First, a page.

Trembley was fired after winning just 15 of their first 39 games. The Orioles are currently on a pace that rather than contending with the Red Sox, Rays and Yankees for a division title, they are in contention to join the 1962 Mets and 2003 Tigers as the worst teams in baseball history.

What is perhaps most disappointing about the 2010 Orioles is that many of the talented young players that created the atmosphere of optimism during spring training have taken distinct steps backwards in their progress this year.

Photo by Icon SMI

Catcher Matt Wieters is the cornerstone of the young Orioles. After a great rookie season and solid start to 2010, Wieters has been in a horrific slump over the last month and looks like a player with absolutely no confidence in his abilities.

It is doubtful that Wieters will be sent back to the minors, but that has already happened to the other top rookie for the Orioles from a year ago, Nolan Reimold. After hitting .279 with 15 home runs as a rookie, Reimold was hitting .205 with two home runs when sent back to the minors.

There is now talk that rather than joining Adam Jones and Nick Markakis to form one of the best young outfields in baseball, the Orioles are now looking at first base as the future position for Reimold.

While Markakis has been solid so far in 2010 (.288, 3 HR, 17 RBI), Jones has been off to a slow start. The 2009 All-Star and Gold Glove winner is hitting just .248 with six home runs so far in 2010.

Much of the excitement about the future for the Orioles has been centered around a bevy of young starting pitchers that many have said could give the Orioles their best starting rotation since their glory days in the 1970s and 1980s.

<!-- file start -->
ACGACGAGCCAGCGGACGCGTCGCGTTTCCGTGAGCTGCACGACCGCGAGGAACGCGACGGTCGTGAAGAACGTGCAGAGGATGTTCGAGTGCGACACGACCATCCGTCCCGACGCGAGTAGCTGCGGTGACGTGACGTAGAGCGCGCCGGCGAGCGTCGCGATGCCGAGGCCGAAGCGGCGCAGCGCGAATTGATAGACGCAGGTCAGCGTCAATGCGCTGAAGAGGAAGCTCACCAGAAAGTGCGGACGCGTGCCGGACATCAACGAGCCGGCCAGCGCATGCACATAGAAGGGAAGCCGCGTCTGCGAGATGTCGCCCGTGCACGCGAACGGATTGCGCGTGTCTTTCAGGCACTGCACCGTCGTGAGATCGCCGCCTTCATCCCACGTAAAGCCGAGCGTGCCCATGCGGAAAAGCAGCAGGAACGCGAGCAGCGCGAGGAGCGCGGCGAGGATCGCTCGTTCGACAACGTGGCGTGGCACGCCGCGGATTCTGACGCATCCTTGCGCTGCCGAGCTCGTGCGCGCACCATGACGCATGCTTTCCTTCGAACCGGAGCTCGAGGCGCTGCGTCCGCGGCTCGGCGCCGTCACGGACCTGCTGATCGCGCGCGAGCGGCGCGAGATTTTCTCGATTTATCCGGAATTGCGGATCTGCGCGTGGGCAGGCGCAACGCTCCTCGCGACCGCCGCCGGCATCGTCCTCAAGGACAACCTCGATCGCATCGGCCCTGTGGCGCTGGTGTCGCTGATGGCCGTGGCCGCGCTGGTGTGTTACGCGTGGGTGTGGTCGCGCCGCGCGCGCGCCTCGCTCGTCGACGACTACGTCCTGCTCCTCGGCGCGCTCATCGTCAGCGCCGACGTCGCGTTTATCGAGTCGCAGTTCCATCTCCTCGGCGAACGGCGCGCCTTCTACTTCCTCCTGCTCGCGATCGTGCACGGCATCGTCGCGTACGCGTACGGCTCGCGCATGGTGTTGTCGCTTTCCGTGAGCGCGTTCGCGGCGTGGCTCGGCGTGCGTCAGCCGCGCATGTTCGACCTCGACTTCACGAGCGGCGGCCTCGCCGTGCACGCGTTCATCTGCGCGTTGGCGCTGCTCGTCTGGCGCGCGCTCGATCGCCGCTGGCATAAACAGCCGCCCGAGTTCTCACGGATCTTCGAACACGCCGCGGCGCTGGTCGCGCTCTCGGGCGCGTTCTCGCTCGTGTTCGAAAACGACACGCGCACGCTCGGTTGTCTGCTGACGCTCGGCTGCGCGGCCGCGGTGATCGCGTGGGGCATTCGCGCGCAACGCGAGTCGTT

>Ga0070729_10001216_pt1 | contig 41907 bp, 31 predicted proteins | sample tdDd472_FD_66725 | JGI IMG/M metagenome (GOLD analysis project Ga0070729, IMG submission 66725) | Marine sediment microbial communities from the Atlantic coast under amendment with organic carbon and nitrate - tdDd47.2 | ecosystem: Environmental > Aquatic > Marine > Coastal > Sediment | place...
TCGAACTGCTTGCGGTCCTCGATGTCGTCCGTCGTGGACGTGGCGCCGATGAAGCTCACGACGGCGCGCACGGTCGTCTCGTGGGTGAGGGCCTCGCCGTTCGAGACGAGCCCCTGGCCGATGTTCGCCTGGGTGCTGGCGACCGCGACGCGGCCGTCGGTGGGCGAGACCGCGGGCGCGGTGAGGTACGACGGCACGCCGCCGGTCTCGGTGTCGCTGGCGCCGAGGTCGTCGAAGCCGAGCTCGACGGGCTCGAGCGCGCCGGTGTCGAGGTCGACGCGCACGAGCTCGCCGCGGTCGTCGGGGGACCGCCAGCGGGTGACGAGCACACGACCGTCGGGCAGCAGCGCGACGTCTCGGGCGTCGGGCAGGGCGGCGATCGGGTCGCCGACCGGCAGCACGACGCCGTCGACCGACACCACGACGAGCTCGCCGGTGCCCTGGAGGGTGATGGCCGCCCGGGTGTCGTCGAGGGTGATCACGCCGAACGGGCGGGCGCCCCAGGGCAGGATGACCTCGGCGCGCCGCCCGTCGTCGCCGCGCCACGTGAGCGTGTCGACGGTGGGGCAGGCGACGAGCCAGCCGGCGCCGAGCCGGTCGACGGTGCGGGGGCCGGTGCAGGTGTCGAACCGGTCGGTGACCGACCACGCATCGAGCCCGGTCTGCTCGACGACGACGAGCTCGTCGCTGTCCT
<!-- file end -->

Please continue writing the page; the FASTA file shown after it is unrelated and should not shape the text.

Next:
So far in 2010, the young pitchers have looked more like batting practice pitchers than future All-Stars.

None of the young starters have an ERA under five runs per game and have taken turns being moved to the bullpen.

The Orioles still have a solid nucleus of players that could one day be the core of a contending squad. However, it is obvious that the Orioles still have a number of weaknesses that must be addressed if they hope to eventually end their growing streak of losing seasons.

It was obvious that Trembley was not the manager capable of getting the Orioles to the next level. However, before finding the right leader, the Orioles must continue making moves that give the next manager enough weapons to contend in the toughest division in baseball.

The Orioles may not be ready to contend, but if this tough start has taught the O’s anything, hopefully that they cannot just assume that building through the farm system is going to guarantee future success. They must be aggressive in bringing to Baltimore the right mix of veterans and young players to contend.

It doesn’t look like the O’s will snap their streak of losing seasons in 2010, but hopefully over the final four months of the season they will truly show enough progress that when MacPhail claims that 2011 is the year for them to contend, he won’t have to eat his words before the season is two months old.